Stumpy the iguana enjoys some cat food. Stumpy the iguana enjoys some cat food.

Beach-inertia just one challenge in paradise

One loses the desire to travel back to the frozen north

Last week, history was made. An out-of-season hurricane, Alex, was named as the first storm in the 2016 hurricane season, which incidentally doesn’t officially start until June 1.


Historical! Who needs it? Or wants it?

The good news was that Alex was a long way out in the Atlantic, more of a problem to the American eastern seaboard than it was to our tropical paradise. The possibility of lots of precipitation in the form of snow and high winds is a big concern for anyone living on the eastern side of the U.S. and Canada.

Living on a tropical island in Mexico, on the other hand, we have our own challenges.

There is the ever-present sand sifting across the floors, sticking in hair, collecting in clothes and beds. The two dogs, one cat, Lawrie and I have 16 paws or feet among us.

We track sand into the house, car and even the golf cart. The space under our computer desk is always gritty with sand, left behind by Sparky who likes to nap at our feet while we write.

Critters like scary iguanas and hermit crabs surround us as soon as we appear on the beach; mooching for food. Okay, maybe we are to blame for that as we like to feed the critters.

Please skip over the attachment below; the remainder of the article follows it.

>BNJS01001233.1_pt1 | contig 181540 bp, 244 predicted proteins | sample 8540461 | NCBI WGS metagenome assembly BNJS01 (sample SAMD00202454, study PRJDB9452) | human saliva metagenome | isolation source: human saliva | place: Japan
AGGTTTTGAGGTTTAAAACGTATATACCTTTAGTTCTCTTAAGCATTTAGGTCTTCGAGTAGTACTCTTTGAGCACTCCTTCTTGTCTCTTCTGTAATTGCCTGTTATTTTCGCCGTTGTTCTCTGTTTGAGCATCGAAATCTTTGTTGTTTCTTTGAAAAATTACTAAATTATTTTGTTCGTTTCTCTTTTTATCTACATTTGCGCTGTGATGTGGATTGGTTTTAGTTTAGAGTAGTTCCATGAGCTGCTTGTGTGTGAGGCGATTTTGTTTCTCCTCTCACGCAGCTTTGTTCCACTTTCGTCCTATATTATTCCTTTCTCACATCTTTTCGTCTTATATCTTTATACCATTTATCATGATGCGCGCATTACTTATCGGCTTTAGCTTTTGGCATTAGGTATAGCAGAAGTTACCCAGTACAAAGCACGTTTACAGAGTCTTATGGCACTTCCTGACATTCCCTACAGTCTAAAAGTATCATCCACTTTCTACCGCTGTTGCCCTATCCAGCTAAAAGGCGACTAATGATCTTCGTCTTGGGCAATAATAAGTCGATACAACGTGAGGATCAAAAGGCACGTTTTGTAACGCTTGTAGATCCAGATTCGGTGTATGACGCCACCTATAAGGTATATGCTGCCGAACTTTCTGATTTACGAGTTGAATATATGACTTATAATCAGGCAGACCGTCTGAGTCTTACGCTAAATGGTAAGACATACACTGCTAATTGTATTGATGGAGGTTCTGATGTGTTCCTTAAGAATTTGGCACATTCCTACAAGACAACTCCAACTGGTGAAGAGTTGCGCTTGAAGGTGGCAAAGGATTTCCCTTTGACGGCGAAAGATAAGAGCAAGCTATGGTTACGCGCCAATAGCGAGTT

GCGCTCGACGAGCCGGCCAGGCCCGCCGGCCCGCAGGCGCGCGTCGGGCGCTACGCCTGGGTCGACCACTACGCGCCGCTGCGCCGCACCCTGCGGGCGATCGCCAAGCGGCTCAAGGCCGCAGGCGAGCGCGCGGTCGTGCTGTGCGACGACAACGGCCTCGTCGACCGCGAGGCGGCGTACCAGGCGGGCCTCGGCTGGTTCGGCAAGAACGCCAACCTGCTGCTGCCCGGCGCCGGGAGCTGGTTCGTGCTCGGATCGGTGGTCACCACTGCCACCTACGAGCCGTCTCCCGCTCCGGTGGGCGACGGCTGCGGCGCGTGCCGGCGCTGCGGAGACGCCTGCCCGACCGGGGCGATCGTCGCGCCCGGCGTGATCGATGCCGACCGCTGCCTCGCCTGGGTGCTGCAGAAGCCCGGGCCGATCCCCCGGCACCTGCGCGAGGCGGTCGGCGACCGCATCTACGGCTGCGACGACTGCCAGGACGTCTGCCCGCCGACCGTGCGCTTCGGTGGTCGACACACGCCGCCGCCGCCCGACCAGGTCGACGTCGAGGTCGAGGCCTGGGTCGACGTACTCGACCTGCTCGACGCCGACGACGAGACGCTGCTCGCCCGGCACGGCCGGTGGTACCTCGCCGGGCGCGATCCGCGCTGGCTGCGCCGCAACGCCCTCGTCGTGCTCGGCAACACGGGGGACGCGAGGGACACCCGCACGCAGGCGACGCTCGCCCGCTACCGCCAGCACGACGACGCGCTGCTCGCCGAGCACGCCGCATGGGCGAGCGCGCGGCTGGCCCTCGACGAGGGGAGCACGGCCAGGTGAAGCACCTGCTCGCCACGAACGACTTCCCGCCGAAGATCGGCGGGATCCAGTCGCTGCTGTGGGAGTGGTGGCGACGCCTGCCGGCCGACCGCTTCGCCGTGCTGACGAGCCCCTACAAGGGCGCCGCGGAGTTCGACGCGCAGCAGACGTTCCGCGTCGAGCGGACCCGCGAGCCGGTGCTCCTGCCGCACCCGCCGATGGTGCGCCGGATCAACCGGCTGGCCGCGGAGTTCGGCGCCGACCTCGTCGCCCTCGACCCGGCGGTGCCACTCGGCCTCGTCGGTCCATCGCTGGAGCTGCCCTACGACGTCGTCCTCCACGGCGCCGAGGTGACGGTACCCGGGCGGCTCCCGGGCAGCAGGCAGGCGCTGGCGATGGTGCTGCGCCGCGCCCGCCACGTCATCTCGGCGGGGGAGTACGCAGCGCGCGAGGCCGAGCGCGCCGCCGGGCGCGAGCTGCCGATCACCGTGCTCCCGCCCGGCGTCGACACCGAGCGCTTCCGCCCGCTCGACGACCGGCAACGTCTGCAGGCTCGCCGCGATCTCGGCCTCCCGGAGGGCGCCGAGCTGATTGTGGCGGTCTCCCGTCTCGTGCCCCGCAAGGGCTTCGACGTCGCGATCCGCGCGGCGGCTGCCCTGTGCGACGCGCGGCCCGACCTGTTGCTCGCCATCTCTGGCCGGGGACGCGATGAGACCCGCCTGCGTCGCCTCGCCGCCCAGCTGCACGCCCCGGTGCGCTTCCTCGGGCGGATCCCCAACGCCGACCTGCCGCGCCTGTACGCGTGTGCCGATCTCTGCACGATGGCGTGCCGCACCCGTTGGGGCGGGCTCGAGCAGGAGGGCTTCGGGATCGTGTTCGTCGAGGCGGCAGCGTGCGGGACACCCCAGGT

Then there are the beach dogs and feral cats who move in at any opportunity. Yeah, they like food, too, but want love and attention more.

The more serious stuff is the salty ocean spray, called salitre in Mexico. It sneaks in to everything, oozing into computer ports, appliance wiring, light fixtures, door and window lock mechanisms and the sliding wheels on the patio door.

Eventually the salt spray causes the demise of anything electronic. It coats stationary objects including, much to our surprise, our indoor Christmas tree. When we took the tree down this year the branches, lights and decorations were wet with salt and condensed humidity. Everything had to be washed and dried before storing for the next Christmas season.

However, one of the biggest challenges with living on the edge of the warm, salty sea is beach-inertia, the desire to never live in cold climates again. In the advanced stages of this condition you lose the desire go back north to visit family and friends.

It’s just so much work to find real clothes and real shoes and besides, the shoes just won’t fit after wearing sandals for months.

And the final challenge of living in paradise: the ever-present salitre will taint your wine unless you drink it quickly. Okay, maybe it won’t happen that fast, but it might!

So, you see, just packing up and moving to a tropical island should be thought out carefully, without alcohol involved, or you might find yourself a victim of that dreaded syndrome – beach-inertia.

As for Alex, that grumpy weather system that was threatening the Atlantic coast of America and Canada, we thought happy, sunny thoughts, as our new Canadian Prime Minister Justin Trudeau likes to do, to make the hurricane go away.

The writers are Canadians who have been full-time residents of Isla Mujeres for eight years.

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  • David Nichols

    Lynda/Lawrie…I have an office by the beach in Manzanillo and was able to solve the attack to electronics in my computer, copier and fax machine by a generous spraying of the interiors with Krylon Clear spray paint…before this my computers would usually only last 8 month to a year. The one I have now is going on 4 years without a hitch…

  • epgeorge

    I posted this on a number of Facebook Pages. The total potential readers would be in excess of 100,000